Postojna Cave is a 24-kilometre-long karst cave system near the town of Postojna in southwestern Slovenia. It is one of the top tourist attractions in the country. It is the only cave in the world that offers a unique and adventurous ride with a special train, which takes you through the arches, halls and tunnels, roughly 4km into the cave system. (photo: Iztok Medja, Postojnska jama)
Another gorgeous natural wonder in Slovenia is the Zelenci lake, which is part of the Zelenci Nature Reserve. (photo: Daniel Tomanovic)
Jezersko with its beautiful Plansar Lake is a very scenic valley in the Kamnik–Savinja Alps, south of the Seeberg Saddle mountain pass and the border with Austria. It is a gorgeous place but sadly really underrated. It definitely deserves to be more widely known among international travelers. (photo: Bostjan Kersbaumer)
At an elevation of 1,665 meters (5,462 feet), Velika Planina is famous for being one of a few surviving high mountain herdsmen’s settlements in Europe. It’s located in the Kamnik Alps in northern Slovenia. You can take a cable car to reach to the top. During the summer, it turns into an ideal place for those who want to taste fresh and eco-friendly dairy products and escape from the high temperatures. (photo: Bojan Kolman)
Jezersko is a very scenic valley in the Kamnik–Savinja Alps, but sadly really underrated as very little is written about Jezersko in the media and it definitely deserves to be more widely known among international travelers. (photo: Dejan Hudoletnjak)
Slovenia’s green countryside, where time passes more slowly. (photo: Bojan Kolman)
There are so many castles in Slovenia that you will probably not be able to see them all before you have to leave the country. One of the most unique ones and a real must-see while in Slovenia is the Renaissance-style Predjama Castle which sits nestled in the mouth of a cave and is set within a 123-metre-tall rock face. The castle isn’t very large, but it looks like something that would fit into a fantasy novel. (photo: Daniel Tomanovic)
About 1% of Slovenia’s territory is covered by vineyards. For a small country, Slovenia is blessed with a great range of wines, of equally great quality. It has many lovely wine roads and is well known for its wine cellars. (photo: Sabina Tomazic)
Slovenia is famous for its delicious honey. The beekeeping tradition goes back to the times of prehistoric settlements. According to the statistics, there are around 8000 beekeepers in Slovenia today, which means that the Slovenians are truly a nation of beekeepers. (photo: Luka Esenko)
According to the 2016 Environmental Performance Index, which ranks 180 countries on how they protect human health and ecosystems, Slovenia is the 5th most environmentally friendly country on Earth. (photo: Domen Dolenc)
The Slovenian Alps are a part of the Southern Limestone Alps with three high-Alpine mountain ranges, the Julian Alps, the Karawanks and the Kamnik-Savinja Alps. They take up a large part of Slovenia and are full of fantastic trails for all levels of hiking ability. They are lower compared with those in Austria and Italy, but with their beauty they surpass anything you may see in the Alps in Europe. (photo: Blaz Gvajc)
At 2,864 meters (9,396 feet), Triglav is the highest mountain in Slovenia. It is a true national symbol which is featured on the national coat of arms and the flag. (photo: Luka Esenko)
Triglav National Park covers almost 4 percent of the entire Slovenia and is considered as one of the oldest European parks. (photo: Jernej Leben)
Pohorje is a densely wooded, low mountain range in northeastern Slovenia. (photo: Peter Zajfrid)
A beautifully captured golden hour shot of a barley field near the village of Predoslje in northwestern Slovenia. (photo: Dejan Hudoletnjak)
The dazzling yellow of a rapeseed field in full bloom on a farm near the village of Unise in eastern Slovenia. (photo: Blaz Gvajc)
Sunflowers are a glorious crop! They are bright, beautiful, happy flowers and by growing a large acreage of them on a farm, the farm becomes a stunning place, visited by lots of local walkers and photographers. In general, sunflower fields in Slovenia are in bloom between about June and September. They don’t bloom continuously though, so you may have to drive around a bit and hunt for some fields that are in full bloom. (photo: Dejan Hudoletnjak)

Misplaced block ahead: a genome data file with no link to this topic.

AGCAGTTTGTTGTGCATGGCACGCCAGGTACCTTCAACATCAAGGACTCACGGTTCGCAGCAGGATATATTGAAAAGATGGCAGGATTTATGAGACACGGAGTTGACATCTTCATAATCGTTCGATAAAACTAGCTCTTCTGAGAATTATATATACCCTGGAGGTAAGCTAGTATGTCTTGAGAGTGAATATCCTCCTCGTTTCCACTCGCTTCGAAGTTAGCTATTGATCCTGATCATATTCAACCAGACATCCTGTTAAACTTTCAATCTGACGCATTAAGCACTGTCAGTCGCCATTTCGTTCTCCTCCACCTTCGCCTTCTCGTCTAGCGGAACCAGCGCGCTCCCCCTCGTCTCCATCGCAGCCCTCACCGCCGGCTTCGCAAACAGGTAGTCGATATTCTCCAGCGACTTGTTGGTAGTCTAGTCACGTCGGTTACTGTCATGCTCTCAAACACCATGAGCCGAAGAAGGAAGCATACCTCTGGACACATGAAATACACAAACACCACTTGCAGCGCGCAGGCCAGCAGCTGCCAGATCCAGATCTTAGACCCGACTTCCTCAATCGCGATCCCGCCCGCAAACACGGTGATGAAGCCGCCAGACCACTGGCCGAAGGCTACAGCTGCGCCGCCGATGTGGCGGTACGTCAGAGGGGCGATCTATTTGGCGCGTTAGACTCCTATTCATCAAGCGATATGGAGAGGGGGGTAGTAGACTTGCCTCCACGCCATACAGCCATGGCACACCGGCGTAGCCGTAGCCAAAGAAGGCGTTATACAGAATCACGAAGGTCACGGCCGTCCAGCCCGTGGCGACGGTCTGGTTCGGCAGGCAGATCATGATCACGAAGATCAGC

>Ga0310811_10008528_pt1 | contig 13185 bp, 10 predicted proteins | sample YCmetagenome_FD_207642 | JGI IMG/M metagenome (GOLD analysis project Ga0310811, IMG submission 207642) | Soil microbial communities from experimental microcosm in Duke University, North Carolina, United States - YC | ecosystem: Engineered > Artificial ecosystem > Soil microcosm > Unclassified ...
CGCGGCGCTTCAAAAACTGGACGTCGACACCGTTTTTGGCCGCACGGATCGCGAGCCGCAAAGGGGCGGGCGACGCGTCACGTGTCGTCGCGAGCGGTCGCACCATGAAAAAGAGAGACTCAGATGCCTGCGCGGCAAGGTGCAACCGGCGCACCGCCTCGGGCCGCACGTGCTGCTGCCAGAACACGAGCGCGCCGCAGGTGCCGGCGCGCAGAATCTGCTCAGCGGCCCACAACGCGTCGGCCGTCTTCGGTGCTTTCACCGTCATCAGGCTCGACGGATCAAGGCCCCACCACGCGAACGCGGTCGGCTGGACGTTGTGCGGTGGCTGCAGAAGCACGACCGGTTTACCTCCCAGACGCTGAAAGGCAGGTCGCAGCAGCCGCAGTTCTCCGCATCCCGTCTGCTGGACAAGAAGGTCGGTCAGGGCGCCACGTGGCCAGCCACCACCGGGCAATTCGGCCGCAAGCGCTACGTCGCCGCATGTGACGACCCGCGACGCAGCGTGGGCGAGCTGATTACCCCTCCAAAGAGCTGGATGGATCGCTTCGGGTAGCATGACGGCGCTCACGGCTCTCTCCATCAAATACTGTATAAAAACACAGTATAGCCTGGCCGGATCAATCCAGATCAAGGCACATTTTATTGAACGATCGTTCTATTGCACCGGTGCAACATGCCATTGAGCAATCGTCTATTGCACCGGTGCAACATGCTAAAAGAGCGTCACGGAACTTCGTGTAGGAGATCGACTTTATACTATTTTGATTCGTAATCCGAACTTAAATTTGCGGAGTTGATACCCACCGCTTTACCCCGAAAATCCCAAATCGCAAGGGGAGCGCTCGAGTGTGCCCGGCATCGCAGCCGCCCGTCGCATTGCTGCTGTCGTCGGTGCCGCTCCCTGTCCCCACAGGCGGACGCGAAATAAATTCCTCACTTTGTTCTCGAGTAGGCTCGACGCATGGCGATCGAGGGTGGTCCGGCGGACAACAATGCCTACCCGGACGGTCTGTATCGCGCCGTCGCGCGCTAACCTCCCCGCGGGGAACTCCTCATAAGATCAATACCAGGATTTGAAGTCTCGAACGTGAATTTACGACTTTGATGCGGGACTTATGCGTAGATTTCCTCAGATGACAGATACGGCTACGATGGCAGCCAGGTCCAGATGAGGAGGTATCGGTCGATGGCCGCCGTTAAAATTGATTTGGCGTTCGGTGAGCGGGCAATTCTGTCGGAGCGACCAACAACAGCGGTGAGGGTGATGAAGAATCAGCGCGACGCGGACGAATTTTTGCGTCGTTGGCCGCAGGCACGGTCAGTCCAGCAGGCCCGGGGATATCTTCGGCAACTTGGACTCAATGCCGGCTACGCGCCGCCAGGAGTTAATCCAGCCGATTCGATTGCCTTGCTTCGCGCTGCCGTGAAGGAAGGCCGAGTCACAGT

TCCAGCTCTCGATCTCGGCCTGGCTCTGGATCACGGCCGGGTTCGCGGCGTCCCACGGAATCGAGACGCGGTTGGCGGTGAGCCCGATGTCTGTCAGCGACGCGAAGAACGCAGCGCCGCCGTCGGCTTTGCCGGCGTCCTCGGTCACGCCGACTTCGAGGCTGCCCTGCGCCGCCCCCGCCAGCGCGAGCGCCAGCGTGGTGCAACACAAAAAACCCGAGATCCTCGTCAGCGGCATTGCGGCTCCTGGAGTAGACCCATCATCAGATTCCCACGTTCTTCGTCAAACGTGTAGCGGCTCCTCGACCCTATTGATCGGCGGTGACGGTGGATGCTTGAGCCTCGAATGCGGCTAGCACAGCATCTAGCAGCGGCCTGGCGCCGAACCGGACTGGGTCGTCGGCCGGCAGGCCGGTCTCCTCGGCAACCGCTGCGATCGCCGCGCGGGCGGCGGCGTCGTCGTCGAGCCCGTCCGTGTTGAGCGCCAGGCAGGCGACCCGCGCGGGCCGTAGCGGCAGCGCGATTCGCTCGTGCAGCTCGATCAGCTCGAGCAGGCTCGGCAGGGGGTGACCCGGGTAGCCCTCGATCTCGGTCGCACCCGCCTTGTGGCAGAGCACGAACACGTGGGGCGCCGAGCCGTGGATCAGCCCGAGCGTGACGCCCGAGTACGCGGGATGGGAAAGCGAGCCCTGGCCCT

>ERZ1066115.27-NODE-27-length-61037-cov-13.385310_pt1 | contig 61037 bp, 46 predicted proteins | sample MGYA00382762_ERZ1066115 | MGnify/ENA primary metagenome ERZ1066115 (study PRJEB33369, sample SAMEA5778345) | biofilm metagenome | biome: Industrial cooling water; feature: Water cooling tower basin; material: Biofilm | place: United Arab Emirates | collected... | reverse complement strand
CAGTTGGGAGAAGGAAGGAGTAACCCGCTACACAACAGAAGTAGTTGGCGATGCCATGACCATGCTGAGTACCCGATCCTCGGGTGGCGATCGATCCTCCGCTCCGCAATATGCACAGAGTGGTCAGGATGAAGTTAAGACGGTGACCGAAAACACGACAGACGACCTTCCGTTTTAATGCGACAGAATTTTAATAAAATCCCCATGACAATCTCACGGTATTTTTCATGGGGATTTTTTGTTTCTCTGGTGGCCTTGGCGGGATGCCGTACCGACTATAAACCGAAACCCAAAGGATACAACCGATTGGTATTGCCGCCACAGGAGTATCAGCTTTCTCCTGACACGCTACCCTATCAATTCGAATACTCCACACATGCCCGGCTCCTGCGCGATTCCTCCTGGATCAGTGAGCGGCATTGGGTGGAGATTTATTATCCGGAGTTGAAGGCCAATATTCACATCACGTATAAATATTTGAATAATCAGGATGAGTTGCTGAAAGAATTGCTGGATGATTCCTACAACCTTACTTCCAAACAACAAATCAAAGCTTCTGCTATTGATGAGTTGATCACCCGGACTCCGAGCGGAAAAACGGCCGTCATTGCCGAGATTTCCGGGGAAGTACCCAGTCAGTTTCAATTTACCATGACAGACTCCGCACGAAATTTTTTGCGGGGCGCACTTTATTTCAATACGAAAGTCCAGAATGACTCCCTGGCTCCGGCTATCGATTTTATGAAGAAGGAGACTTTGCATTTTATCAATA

Each year in the spring month of May, the meadows on the hills below the Golica mountain turn almost completely snow-white, as they get covered with innumerable blossoms of white mountain daffodils. (photo: Bojan Kolman)
The spring in Goriska Brda is just so beautiful. It is when everything is coming to life. In addition to its grapes and wine, Goriska Brda is celebrated for its delicious cherries usually available in late May and early June. (photo: Luka Esenko)
Autumn is the most picturesque time of year in Slovenia as leaves change into a gorgeous array of warm colors, from lemon yellow to intense orange, to dark red. Everywhere you look the scenery seems to be a nice photo opportunity. (photo: Ales Krivec)
Slovenia is well worth a visit in winter, too. It looks so beautiful draped in winter white. (photo: Jernej Leben)
Every December, almost all European cities are adorned with Christmas lights – but in Slovenia’s capital Ljubljana, they somehow look more charming than in the other cities. They celebrate science with fancy geometric forms, math equations, galaxies, planets, comets and shooting stars. (photo: Daniel Tomanovic)
|LJUBLJANA – the small but beautiful capital of Slovenia
Slovenia's capital Ljubljana has all the right ingredients for the perfect city break. It's one of the youngest and most liveable capitals in the European Union. It’s a city with a medieval heart, a city of the Baroque and Art Nouveau, with numerous picturesque bridges across the Ljubljanica river and the vast green Tivoli park, which stretches into the very city centre.
|BLED – possibly the most beautiful and remarkable Alpine resort in Europe
With an incredibly beautiful glacial lake surrounded by the peaks of the Slovenian Alps, an iconic church nestled in a tiny island in the middle of the lake and a medieval Gothic castle built on a 100-meter cliff overlooking the lake, Bled is possibly the most beautiful and remarkable Alpine resort in Europe.
|PIRAN – the gem of the Adriatic Sea located in Slovenian Istria
The charming coastal town of Piran is a medieval jewel on the Adriatic coast, situated at the cape of the Piran peninsula on the northern side of Istria, with Italy on the horizon. Since being part of the Republic of Venice, Piran has a rich cultural heritage and the close Venetian influence is immediately apparent in its architecture with the narrow winding streets, houses huddled close together, rising in cascades, beautiful squares and churches and breathtaking sea views.
|MARIBOR – the city of wine, friendly people and great sights and monuments